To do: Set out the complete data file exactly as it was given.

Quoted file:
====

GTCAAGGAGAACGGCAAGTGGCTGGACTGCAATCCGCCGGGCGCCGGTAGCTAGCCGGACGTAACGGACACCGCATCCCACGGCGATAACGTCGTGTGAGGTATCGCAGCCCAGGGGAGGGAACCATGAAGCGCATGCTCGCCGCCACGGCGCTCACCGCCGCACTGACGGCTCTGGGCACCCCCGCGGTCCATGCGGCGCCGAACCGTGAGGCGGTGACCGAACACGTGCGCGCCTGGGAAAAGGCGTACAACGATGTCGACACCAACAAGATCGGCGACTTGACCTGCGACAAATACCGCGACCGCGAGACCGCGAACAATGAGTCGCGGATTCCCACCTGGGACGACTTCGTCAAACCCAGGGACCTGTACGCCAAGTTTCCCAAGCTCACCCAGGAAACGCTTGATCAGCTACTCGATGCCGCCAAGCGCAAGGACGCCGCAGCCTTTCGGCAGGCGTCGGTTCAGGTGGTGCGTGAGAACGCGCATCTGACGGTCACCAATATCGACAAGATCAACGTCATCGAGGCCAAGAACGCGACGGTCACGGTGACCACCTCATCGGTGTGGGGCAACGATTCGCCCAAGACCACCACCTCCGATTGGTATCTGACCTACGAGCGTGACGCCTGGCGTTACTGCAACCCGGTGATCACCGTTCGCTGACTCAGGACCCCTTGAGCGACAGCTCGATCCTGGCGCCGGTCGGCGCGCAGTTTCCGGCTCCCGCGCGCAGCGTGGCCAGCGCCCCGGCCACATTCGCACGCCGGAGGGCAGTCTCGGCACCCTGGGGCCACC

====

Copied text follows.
GTCAAGGAGAACGGCAAGTGGCTGGACTGCAATCCGCCGGGCGCCGGTAGCTAGCCGGACGTAACGGACACCGCATCCCACGGCGATAACGTCGTGTGAGGTATCGCAGCCCAGGGGAGGGAACCATGAAGCGCATGCTCGCCGCCACGGCGCTCACCGCCGCACTGACGGCTCTGGGCACCCCCGCGGTCCATGCGGCGCCGAACCGTGAGGCGGTGACCGAACACGTGCGCGCCTGGGAAAAGGCGTACAACGATGTCGACACCAACAAGATCGGCGACTTGACCTGCGACAAATACCGCGACCGCGAGACCGCGAACAATGAGTCGCGGATTCCCACCTGGGACGACTTCGTCAAACCCAGGGACCTGTACGCCAAGTTTCCCAAGCTCACCCAGGAAACGCTTGATCAGCTACTCGATGCCGCCAAGCGCAAGGACGCCGCAGCCTTTCGGCAGGCGTCGGTTCAGGTGGTGCGTGAGAACGCGCATCTGACGGTCACCAATATCGACAAGATCAACGTCATCGAGGCCAAGAACGCGACGGTCACGGTGACCACCTCATCGGTGTGGGGCAACGATTCGCCCAAGACCACCACCTCCGATTGGTATCTGACCTACGAGCGTGACGCCTGGCGTTACTGCAACCCGGTGATCACCGTTCGCTGACTCAGGACCCCTTGAGCGACAGCTCGATCCTGGCGCCGGTCGGCGCGCAGTTTCCGGCTCCCGCGCGCAGCGTGGCCAGCGCCCCGGCCACATTCGCACGCCGGAGGGCAGTCTCGGCACCCTGGGGCCACC